The Career Path – Launch

Get Rich with Online Media or Get Dizzy Trying to Figure out Paypal Integration?

With more reports saying that the idea of a life-long career is dead, it will be up to us when we graduate to develop our own forms of employment.

So I recently read the book Launch by Jeff Walker, and, without question, it was an enticing read. Midway through the book, I was committed to starting my own launch project, and ever since then I have been getting the education required to make the start-up a reality. Yet success with doing such a launch relies on a number of critical factors for students without the financial means to afford Walker’s instructional classes. For instance, starting up an e-commerce business, an online educational site, or a membership site with informational products requires that the online companies that provide these services also have the necessary support to make it a reality.

Jeff Walker’s Launch In Summary
Jeff Walker (2014) takes a very innovative approach to internet marketing that includes getting set up with an email auto-responder service that also supplies an opt-in form. One such example that I have discovered is ideal is AWeber, which has nice templates for the opt-in form and automatically generates the code you need to insert into your website html. I happen to have built websites using HTML, CSS, and a little JavaScript, so I had an easy start with the endeavour.

From there, he recommends a service called Kajabi, which provides you with a paid membership site that you can download your pdfs, videos, audio clips, and other information products onto that people pay memberships to access.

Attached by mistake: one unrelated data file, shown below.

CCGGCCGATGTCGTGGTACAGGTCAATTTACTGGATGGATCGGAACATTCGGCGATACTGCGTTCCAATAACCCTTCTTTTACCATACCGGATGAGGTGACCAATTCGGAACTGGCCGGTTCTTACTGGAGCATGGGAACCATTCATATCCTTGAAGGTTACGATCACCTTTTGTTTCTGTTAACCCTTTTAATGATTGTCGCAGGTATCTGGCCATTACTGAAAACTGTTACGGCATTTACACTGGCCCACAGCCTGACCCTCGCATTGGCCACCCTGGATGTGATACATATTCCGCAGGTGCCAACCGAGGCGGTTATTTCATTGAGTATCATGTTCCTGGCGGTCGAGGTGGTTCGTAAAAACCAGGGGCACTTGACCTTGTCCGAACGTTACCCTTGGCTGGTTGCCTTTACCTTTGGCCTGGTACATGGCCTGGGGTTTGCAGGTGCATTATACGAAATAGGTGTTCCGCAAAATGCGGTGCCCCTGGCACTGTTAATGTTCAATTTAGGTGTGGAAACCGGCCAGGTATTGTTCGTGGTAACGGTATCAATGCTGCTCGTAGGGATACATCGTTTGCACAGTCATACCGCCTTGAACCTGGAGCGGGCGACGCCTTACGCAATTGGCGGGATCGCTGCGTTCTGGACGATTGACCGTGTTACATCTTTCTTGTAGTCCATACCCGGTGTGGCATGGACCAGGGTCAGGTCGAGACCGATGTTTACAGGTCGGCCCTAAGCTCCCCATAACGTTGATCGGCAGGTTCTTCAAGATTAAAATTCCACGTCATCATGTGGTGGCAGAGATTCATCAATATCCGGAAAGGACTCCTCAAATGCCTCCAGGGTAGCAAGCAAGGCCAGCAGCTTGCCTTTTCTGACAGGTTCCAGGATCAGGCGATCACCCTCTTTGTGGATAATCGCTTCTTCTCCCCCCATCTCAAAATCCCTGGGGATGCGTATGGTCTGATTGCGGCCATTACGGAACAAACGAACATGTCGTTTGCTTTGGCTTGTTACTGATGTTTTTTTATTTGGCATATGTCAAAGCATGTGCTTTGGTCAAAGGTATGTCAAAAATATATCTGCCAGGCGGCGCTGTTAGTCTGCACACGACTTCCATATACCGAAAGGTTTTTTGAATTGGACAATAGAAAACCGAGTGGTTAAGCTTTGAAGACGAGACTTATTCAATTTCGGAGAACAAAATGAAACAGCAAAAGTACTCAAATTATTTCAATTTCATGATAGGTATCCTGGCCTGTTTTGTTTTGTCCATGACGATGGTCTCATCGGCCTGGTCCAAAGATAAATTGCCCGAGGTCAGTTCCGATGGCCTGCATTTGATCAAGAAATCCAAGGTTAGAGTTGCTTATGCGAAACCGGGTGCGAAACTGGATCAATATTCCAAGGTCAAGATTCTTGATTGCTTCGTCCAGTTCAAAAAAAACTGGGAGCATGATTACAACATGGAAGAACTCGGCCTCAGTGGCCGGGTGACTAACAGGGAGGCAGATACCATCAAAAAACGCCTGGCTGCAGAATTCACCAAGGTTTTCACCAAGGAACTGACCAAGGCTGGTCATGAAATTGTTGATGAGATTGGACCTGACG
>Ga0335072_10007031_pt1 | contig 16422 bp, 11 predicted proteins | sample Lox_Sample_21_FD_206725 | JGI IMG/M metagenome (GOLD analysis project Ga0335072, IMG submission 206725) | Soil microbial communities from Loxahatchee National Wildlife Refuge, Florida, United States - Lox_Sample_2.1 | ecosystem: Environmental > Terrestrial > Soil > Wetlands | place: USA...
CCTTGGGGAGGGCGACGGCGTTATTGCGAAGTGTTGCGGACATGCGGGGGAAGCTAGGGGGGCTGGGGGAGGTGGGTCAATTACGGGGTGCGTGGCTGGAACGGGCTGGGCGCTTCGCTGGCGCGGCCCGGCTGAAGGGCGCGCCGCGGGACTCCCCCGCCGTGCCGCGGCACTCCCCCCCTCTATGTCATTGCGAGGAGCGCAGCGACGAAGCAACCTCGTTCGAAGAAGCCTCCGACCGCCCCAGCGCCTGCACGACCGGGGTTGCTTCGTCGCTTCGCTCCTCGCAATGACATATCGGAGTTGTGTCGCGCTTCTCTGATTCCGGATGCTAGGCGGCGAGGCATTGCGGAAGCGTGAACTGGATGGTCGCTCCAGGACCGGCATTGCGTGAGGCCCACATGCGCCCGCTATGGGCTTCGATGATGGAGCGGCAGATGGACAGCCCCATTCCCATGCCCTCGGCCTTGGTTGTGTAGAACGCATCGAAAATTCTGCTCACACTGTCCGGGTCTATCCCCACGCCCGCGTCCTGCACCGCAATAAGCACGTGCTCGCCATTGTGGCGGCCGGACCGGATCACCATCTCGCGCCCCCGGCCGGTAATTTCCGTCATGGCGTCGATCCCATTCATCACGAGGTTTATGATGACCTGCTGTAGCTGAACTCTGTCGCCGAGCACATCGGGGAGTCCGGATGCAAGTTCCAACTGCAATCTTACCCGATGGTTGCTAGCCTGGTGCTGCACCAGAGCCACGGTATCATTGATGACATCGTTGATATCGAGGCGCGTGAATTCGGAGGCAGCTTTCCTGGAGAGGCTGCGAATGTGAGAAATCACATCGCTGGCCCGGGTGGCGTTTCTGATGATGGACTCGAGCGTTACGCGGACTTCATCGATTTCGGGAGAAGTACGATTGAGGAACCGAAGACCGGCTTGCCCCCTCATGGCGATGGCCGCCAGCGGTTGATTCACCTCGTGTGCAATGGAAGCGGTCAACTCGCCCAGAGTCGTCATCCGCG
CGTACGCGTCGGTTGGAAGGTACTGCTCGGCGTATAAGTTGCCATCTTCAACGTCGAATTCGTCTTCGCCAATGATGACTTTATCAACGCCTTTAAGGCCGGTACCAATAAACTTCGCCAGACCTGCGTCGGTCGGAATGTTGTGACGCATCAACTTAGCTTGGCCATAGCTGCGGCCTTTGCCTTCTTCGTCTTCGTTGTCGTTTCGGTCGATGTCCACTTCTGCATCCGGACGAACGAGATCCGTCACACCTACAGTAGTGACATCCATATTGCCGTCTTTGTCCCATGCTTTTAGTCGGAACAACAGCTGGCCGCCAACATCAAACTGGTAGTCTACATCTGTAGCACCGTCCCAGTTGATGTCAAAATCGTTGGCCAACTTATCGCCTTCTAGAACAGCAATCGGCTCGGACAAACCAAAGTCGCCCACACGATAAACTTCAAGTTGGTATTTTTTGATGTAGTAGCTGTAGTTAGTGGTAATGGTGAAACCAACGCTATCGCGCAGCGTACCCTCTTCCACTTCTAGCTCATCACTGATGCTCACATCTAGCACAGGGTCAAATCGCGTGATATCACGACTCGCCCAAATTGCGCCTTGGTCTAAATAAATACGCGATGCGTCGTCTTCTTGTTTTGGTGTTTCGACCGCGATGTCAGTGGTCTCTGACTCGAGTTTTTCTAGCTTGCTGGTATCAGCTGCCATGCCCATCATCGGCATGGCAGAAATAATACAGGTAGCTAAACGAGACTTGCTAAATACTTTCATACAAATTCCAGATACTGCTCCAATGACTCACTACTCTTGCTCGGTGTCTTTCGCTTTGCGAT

Jeff Walker uses his opt-in email list to send emails with links to quality content in the form of videos, audios, and pdfs (that are hosted on his Kajabi site and integrated with his AWeber account). He entices people to purchase his product through a strategy that you can access with his free book located at

So, I Took The Journey, Starting with the Sidetrack Ambition of Zazzle
Wanting to sell the information products of my partner, I embarked on the journey to learn more about online sales. Initially, I discovered an online store called Zazzle that enables you to place your designs on t-shirts and other products and sell them by setting up a store. You can link to that store using a hyperlink or you can set up a storefront as a folder in your website directory. Unfortunately, Zazzle has very little customer support for anything involving their store builder. I keep getting the same customer service representative each time I call in (with a fifteen minute wait on the line minimum), and this individual has little-to-no developer knowledge, although she is highly amicable and super sweet.

The Joy of Kajabi
Although I’m still attempting to make contact with someone different at Zazzle and hope there might be less of a phone wait if I hold off until after Christmas, I have begun attending what is called Kajabi University with the hopes of getting the support I need to get started on a project. Kajabi has no phone support, but, if you are a member, you can chat with them to get set up. The most prominent feature of Kajabi is that they have very good video tutorials that you can access for free from their site.